Ricky Stone was a 4th-round selection by the Los Angeles Dodgers in the 1994 amateur draft right out of Hamilton High School. Among other players drafted in his round was a right-handed pitcher named Daniel Peter Graves out of the University of Miami, drafted three slots ahead of Stone by the Cleveland Indians.
Stone made his pro debut in the Pioneer league at 19 years old, which is pretty impressive for a prep selection (at least, these days it would be), and he held his own as he split time between starting and relief. He didn't exactly skyrocket through the minors, but reached AAA-Albuquerque by age 23. Unfortunately, he would languish there, not putting up particularly good numbers in the desert highlands (runs park factor there is a completely absurd 1.30--by comparison, Coors' Field is 1.12), and eventually left as a 6-year minor league free agent following the 2000 season.
The Astros signed him, and after putting up solid numbers for AAA-New Orleans, Stone finally made his pro debut in 2001 at age 26. He would go on to post two very solid seasons in the Astros' bullpen from 2002-2003 before struggling in 2004 with Houston and San Diego. The Reds signed him prior to the 2004 season and gave him a shot, but he did not pitch well.
Looking at these five seasons worth of data, the picture that emerges is that of a pitcher who has seen his strikeout rate and his walk rate steadily decline since his peak at age 27. This season, returning from whatever he was doing last year, Stone's peripherals have continued in this direction. He has shown amazing control and has kept the ball in the park to a degree not seen since before his big league debut. But he has also shown a rather low strikeout rate, which is bound to get worse against big league hitters. How has he produced his 1.70 ERA? His BABIP is 0.187. Now, Louisville may be playing some great defense. And it is true that pitchers can have an effect on BABIP, especially when they are dominating the way a big league veteran might versus AAA hitters. But a sub-0.200 BABIP screams of tremendous good fortune, and is unlikely to be repeatable against major league hitters. In short, while I love the fact that a local guy is pitching for the Reds, and while I will absolutely root for him to succeed, I wouldn't expect much from Stone. The best we can probably hope for is a pitching line similar to his 2003 season, when he posted a 4.91 FIP.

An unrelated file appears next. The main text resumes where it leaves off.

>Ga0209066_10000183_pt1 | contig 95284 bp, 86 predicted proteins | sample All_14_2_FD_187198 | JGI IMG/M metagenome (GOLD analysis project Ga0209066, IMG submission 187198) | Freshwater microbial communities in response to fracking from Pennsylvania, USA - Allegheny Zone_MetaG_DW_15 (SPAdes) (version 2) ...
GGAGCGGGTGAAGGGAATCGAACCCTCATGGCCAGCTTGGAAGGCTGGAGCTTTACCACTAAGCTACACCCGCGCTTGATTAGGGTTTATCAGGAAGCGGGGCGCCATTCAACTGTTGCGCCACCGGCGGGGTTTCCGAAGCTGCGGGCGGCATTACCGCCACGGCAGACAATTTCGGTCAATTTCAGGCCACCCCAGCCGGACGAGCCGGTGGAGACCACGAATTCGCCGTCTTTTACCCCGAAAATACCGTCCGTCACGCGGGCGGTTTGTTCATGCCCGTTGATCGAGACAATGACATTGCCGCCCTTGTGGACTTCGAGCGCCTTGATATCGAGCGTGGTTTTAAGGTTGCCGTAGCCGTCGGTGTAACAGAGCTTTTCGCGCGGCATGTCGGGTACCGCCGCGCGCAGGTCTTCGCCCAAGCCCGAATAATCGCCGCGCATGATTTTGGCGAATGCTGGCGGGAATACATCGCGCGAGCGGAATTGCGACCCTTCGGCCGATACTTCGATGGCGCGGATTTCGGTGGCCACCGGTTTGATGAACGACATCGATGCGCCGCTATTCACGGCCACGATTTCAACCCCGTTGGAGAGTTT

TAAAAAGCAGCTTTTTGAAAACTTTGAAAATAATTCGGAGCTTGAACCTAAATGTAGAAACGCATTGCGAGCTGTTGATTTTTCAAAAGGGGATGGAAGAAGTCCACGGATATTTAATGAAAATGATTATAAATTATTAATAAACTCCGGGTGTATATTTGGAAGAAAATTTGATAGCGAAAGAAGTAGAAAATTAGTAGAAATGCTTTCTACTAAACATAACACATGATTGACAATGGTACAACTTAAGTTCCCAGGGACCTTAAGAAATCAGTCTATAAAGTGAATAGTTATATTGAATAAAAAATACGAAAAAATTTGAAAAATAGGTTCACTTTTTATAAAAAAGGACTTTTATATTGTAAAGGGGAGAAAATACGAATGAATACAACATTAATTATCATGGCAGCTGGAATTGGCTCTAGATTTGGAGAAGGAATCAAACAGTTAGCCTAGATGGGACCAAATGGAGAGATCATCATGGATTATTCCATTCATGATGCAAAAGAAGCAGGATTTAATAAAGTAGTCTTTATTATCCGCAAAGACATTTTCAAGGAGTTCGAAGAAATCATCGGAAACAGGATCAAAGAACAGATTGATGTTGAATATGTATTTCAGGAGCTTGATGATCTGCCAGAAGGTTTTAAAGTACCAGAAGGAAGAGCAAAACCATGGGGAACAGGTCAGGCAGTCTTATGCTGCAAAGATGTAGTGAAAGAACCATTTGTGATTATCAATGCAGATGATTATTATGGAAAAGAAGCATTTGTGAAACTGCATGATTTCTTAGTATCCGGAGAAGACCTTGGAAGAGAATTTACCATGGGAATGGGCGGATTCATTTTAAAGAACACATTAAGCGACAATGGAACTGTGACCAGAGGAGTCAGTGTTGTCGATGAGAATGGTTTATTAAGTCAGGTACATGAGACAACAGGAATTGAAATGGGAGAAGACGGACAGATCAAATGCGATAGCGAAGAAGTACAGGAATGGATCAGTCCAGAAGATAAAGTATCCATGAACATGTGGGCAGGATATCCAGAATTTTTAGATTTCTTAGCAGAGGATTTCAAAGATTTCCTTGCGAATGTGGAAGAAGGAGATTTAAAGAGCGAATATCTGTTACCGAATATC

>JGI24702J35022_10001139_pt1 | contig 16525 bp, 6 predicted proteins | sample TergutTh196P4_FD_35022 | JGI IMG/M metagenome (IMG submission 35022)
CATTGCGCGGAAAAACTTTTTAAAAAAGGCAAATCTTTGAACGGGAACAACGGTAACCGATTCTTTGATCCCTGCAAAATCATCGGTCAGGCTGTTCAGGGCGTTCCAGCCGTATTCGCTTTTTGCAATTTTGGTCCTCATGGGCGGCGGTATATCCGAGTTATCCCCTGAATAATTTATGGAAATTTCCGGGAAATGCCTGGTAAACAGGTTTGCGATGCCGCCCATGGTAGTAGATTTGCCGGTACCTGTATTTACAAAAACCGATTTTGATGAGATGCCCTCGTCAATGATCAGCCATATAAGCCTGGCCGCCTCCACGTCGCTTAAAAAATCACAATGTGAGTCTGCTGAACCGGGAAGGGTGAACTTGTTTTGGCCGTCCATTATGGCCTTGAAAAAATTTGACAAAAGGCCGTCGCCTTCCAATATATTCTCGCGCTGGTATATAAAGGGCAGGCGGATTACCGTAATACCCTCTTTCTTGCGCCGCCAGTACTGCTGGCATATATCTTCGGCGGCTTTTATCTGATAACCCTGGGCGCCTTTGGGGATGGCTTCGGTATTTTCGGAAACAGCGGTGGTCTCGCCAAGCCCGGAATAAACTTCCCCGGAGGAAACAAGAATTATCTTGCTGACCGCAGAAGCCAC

Ultimately, Stone's promotion indicates a few things to me. First, Kirk Saarloos and Gary Majewski have fallen pretty far down the Reds' depth list to be passed over by Stone. And second, the Reds' front office probably doesn't understand defense-independent pitching statistics.
On Victor Santos
Before I close, a few words about Santos. In my piece on the Reds written for The Hardball Times 2007 Season Preview, I wrote that "Stanton, Saarloos, or Santos could help stabilize the pitching staff." For a time, it seemed as though Santos would do just that. His final numbers, unfortunately, did not show the improvement I thought they might with his conversion this year from a starter to a reliever, primarily because his walk rate soared even as his strikeout rate surged to the highest of his career. In that way, Stone is probably going to be a mirror-image of what Santos did for the Reds. Low walk rate, but also very low strikeout rate. Perhaps less frustrating to watch, but not necessarily better.
Santos's final numbers as a Red, assuming he does not accept a demotion to Louisville or clear waivers: 5.06 ERA, 7.2 k/9, 4.3 bb/9, 1.4 hr/9, 4.83 FIP. Good luck to him--hopefully he can catch on somewhere else and continue his career.